Conclusion

  1. Top of page
  2. Abstract
  3. Introduction
  4. Kinetic Models for Mechanochemical Reactions
  5. Mechanochemical Kinetics in Food Processing
  6. Discussion
  7. Conclusion
  8. References

In some food processing operations, such as extrusion, ball milling, and high-pressure homogenization, raw materials, are sheared and heated simultaneously. Mechanochemical kinetics, which has been deeply studied in polymer science, has been applied to food reactions induced by the thermomechanical treatments. Up to now, the mechanochemical approach has been used to model starch degradation, gelatinization or conversion, the loss of amino acids and thiamin, and the inactivation of α-amylase and TIs, occurring mainly during extrusion cooking.

The Basedow and Zhurkov models are often used to describe the mechanically activated reactions. Their simplified and variational versions were also used in food research. When thermal effects are negligible, the Basedow model is suitable. When thermal effects are also considered, the Zhurkov model is applicable. Wang and others (1992) proposed another way to combine the thermal and shear effects on reaction rates. The linear relationship ΔE = τV is often used to calculate activation energy reduction. Other power law relations have been proposed theoretically or empirically.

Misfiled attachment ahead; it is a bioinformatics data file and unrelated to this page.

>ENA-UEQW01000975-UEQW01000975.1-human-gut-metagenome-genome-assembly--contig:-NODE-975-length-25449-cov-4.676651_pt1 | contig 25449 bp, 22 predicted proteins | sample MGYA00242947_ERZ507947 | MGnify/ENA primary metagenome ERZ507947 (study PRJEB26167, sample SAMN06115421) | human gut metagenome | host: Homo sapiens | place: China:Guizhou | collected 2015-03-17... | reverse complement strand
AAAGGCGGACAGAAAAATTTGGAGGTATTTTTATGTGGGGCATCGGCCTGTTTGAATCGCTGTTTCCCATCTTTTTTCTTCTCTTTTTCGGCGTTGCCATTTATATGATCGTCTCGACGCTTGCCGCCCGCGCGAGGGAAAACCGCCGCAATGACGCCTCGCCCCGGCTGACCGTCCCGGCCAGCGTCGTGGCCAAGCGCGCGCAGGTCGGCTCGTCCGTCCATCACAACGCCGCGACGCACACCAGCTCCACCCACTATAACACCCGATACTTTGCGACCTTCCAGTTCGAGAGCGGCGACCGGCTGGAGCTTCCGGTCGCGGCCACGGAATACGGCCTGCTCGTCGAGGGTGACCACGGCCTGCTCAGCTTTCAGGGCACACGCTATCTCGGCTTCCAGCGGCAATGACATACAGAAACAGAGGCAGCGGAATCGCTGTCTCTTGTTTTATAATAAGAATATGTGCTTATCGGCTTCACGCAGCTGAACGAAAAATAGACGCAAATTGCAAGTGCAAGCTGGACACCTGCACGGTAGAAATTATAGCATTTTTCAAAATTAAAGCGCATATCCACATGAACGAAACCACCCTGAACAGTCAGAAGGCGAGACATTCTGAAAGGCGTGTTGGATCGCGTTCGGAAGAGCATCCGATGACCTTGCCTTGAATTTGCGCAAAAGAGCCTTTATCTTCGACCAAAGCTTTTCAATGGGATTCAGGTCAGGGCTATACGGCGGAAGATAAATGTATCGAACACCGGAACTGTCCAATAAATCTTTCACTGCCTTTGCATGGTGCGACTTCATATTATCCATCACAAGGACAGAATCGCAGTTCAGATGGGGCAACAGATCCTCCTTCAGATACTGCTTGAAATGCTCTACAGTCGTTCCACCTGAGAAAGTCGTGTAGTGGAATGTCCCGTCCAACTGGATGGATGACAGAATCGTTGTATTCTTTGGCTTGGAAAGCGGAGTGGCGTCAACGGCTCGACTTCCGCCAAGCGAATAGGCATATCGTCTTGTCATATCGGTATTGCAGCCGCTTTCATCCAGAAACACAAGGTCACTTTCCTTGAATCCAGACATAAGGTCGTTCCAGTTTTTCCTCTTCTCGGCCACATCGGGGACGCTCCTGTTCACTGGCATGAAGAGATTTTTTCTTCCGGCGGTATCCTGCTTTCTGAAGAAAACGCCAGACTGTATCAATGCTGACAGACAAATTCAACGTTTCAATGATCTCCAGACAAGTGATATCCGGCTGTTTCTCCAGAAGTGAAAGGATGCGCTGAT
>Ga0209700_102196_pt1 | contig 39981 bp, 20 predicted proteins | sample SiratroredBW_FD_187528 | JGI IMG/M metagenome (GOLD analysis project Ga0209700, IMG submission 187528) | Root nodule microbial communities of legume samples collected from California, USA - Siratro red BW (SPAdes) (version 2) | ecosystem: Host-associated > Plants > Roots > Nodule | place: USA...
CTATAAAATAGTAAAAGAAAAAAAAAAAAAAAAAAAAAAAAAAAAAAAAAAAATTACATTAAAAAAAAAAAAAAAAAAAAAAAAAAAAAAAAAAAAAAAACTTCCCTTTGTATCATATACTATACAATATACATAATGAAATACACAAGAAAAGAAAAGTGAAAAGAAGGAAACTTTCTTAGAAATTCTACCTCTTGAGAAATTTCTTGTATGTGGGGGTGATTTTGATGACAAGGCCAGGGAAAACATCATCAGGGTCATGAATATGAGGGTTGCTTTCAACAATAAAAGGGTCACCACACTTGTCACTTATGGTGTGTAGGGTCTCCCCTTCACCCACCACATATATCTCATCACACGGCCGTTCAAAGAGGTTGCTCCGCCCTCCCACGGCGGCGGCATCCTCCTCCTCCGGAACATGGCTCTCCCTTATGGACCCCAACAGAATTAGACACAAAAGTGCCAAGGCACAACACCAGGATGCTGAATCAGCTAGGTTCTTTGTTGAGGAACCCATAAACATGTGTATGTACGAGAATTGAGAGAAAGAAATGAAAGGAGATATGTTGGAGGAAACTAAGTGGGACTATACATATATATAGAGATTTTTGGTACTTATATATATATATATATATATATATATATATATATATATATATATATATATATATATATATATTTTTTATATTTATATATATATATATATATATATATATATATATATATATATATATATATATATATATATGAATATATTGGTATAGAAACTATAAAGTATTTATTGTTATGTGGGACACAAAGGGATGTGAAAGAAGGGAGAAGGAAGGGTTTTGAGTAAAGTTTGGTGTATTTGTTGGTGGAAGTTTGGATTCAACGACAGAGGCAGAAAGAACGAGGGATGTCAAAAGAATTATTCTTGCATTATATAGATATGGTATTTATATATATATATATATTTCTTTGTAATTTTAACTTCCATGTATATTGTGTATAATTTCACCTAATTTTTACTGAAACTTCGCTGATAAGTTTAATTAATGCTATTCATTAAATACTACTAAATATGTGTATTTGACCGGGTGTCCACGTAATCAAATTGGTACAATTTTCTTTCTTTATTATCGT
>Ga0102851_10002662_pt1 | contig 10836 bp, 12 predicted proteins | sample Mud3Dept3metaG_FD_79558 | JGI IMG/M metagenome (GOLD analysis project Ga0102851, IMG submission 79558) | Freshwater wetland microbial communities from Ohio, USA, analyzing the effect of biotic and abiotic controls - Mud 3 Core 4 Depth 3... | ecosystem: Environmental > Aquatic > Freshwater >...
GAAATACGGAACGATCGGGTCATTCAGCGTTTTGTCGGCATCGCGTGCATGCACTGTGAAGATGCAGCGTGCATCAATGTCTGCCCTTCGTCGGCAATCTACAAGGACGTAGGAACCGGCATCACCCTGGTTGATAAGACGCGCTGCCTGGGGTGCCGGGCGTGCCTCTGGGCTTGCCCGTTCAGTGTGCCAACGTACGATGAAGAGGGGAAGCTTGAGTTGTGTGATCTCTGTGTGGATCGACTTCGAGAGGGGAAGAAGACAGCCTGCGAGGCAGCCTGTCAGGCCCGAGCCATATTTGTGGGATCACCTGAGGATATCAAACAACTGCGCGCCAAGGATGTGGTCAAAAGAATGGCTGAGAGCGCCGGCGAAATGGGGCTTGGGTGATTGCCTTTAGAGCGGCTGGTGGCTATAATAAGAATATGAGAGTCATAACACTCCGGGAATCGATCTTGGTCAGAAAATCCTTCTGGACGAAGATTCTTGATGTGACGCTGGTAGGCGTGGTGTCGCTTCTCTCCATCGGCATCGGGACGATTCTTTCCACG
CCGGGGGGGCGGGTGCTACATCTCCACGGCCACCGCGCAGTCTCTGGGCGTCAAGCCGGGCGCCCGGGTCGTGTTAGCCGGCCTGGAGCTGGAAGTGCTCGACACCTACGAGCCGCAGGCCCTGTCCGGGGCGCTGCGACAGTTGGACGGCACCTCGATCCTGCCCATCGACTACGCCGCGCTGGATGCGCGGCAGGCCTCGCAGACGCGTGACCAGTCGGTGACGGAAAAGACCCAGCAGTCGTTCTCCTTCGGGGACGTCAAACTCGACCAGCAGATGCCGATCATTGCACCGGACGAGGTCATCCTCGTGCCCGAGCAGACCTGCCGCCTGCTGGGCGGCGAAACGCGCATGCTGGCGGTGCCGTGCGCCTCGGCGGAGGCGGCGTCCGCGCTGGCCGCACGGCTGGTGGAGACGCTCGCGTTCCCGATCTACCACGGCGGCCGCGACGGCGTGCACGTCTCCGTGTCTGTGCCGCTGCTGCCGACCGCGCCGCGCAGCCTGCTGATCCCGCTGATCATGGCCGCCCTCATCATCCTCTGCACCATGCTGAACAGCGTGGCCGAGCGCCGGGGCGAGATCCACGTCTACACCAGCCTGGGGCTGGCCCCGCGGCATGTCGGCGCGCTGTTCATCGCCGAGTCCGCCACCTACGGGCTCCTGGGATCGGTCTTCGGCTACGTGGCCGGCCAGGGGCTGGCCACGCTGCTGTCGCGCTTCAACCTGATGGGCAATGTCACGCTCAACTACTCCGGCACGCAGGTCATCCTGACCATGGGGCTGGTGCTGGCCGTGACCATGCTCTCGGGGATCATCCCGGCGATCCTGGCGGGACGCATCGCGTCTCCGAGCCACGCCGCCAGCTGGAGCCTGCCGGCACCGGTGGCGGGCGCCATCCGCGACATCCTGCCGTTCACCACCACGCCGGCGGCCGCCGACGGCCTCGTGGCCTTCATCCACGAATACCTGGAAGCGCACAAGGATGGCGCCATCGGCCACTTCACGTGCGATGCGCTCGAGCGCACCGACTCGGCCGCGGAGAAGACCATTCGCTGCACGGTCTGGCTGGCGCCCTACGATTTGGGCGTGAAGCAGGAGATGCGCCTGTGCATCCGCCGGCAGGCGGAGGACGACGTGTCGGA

Since the changes occurring in food systems often involve interactions at the atomic, molecular, and supramolecular levels, the mechanochemical models can describe them only phenomenologically rather than mechanistically. Single-molecule technique may open a new way to elucidate the relationship between the reaction rates and the applied forces at molecular scale. However, considering the complication of the changes in food and the difference between macroscopically applied and the molecule-level forces, there is still a long distance between the single-molecular kinetics and the bulk food kinetics.

References

  1. Top of page
  2. Abstract
  3. Introduction
  4. Kinetic Models for Mechanochemical Reactions
  5. Mechanochemical Kinetics in Food Processing
  6. Discussion
  7. Conclusion
  8. References